Ultra-early planting effects on maize crop development, yield, and weed control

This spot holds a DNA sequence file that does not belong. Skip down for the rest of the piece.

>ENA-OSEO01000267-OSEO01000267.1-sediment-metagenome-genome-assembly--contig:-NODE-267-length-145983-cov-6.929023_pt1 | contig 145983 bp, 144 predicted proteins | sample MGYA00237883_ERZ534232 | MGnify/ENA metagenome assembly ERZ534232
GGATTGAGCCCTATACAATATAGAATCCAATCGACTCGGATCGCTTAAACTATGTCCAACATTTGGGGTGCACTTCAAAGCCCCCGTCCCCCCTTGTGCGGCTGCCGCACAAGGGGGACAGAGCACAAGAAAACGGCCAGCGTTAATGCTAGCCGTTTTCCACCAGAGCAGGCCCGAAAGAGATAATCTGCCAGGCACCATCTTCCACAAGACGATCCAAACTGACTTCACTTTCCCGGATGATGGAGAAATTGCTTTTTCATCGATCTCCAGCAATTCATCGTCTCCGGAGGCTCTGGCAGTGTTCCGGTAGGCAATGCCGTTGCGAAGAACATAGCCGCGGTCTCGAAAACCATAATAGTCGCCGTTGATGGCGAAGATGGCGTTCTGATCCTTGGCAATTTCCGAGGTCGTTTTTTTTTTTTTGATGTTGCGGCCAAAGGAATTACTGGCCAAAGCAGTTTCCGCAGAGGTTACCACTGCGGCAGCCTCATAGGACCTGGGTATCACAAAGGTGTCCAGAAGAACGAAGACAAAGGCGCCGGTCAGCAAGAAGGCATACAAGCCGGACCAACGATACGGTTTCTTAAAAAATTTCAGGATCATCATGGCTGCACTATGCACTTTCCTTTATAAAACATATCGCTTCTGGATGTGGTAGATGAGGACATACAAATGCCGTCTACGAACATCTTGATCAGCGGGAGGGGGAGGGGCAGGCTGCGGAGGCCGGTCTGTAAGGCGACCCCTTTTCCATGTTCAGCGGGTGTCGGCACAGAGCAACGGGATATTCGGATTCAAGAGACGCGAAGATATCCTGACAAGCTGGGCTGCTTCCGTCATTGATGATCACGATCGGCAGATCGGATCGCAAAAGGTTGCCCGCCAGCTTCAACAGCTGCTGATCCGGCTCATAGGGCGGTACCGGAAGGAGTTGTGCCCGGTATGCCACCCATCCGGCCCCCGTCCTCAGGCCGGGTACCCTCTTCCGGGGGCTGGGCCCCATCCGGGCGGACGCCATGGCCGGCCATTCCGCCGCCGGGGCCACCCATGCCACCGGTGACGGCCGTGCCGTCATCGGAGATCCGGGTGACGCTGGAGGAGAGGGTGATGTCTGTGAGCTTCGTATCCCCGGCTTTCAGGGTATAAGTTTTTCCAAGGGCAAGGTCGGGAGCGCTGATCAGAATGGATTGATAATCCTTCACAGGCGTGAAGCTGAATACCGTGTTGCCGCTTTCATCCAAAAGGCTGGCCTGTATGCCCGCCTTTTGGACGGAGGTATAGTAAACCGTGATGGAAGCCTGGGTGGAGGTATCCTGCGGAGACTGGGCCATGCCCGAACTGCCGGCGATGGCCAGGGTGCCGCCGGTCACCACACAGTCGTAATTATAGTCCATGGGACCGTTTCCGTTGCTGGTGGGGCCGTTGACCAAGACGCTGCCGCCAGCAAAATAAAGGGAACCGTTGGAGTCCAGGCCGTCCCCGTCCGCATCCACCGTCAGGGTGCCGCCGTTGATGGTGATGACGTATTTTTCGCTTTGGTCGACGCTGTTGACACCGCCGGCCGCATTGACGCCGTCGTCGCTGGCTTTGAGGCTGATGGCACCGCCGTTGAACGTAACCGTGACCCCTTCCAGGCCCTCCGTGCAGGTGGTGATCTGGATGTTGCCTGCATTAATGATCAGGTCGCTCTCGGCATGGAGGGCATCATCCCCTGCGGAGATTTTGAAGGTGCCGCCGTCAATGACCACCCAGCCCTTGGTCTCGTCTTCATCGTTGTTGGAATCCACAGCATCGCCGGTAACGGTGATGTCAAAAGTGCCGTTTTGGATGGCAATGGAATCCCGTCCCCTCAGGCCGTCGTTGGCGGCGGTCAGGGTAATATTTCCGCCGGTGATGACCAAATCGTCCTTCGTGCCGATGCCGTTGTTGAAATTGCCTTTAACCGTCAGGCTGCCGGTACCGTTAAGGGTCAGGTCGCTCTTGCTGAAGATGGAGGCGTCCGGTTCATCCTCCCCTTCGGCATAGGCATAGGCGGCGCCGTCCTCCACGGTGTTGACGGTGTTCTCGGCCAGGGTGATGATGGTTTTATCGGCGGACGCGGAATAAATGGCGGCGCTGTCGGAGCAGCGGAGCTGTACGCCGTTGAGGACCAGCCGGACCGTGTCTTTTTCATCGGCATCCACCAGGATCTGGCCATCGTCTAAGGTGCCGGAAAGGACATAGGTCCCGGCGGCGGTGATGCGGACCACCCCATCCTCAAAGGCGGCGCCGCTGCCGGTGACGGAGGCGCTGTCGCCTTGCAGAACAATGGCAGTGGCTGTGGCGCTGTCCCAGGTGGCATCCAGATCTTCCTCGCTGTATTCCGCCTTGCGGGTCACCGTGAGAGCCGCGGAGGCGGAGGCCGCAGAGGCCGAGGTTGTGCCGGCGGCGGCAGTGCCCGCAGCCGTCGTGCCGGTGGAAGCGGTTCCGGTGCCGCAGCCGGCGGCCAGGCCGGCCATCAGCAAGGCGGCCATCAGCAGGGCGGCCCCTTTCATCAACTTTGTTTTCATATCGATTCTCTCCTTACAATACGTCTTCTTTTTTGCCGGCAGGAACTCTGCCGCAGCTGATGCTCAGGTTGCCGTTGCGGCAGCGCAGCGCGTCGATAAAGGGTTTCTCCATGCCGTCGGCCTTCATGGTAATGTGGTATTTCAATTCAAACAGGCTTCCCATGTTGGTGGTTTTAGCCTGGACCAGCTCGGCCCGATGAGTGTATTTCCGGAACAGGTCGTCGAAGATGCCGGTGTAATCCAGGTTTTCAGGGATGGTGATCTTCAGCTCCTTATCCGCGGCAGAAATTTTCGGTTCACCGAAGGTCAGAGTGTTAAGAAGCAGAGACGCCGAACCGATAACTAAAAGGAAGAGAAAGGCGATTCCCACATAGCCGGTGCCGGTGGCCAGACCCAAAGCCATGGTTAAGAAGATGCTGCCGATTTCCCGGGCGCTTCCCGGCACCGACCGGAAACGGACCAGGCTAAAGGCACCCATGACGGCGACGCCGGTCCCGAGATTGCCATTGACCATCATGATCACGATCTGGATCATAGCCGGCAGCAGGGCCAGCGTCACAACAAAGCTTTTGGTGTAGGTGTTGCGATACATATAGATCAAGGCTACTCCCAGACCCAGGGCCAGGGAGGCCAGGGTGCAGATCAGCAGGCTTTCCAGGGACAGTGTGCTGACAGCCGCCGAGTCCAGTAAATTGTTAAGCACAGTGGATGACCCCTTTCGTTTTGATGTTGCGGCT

Field experiments were conducted in 2001 and 2002 at the University of Thessaly Research Farm in Velestino, using three planting dates, namely: ultra-early (U-E, March 1 or 2), early (E), and normal (N) that were at least 2 weeks apart. Three maize hybrids were used: Eleonora, Pregia, and Constanza of 130, 123, and 125 day maturities, respectively. Maize emergence in the U-E planting was delayed by 8 days (19 DAP) compared with the N planting. Ear formation, fertilization and the black-layer appearance were always approximately 2 weeks ahead for the U-E compared with the other plantings. Although percentage emergence in the U-E was initially (at 4 WAP) the lowest, the final stands were similar (>94%) in either planting. Plant height and plant dry matter were lower at the U-E compared with the Nplanting. Only the hybrid Pregia showed the highest ratio below ground (BG) to above ground (AG) at all plantings. Leaf area index (LAI) at V6-V8 stage was highest in the N planting (differences were mainly due to hybrid Eleonora). In 2001, grain yield in the U-E was 22% lower than that of N planting. The yield component primarily responsible for this yield penalty in the U-E planting was the number of grains and not the number of rows or test weight. In 2002, however, the situation was reverse; the U-E planting gave 10% higher yields than the N planting. Irrigation in 2002 was 33% lower than that in 2001. It appears that the increased yield of the U-E planting was manifested when maize irrigation was the least favorable. The positive effect of the U-E planting is documented for the least favorable conditions. Grain moisture content at harvest was steadily lower in the U-E compared with the other plantings. Regarding weed control, it appears that a POST-application of herbicides would offer a higher weed control and grain yields than a PRE-application of herbicides. Copyright © by The Haworth Press, Inc. All rights reserved.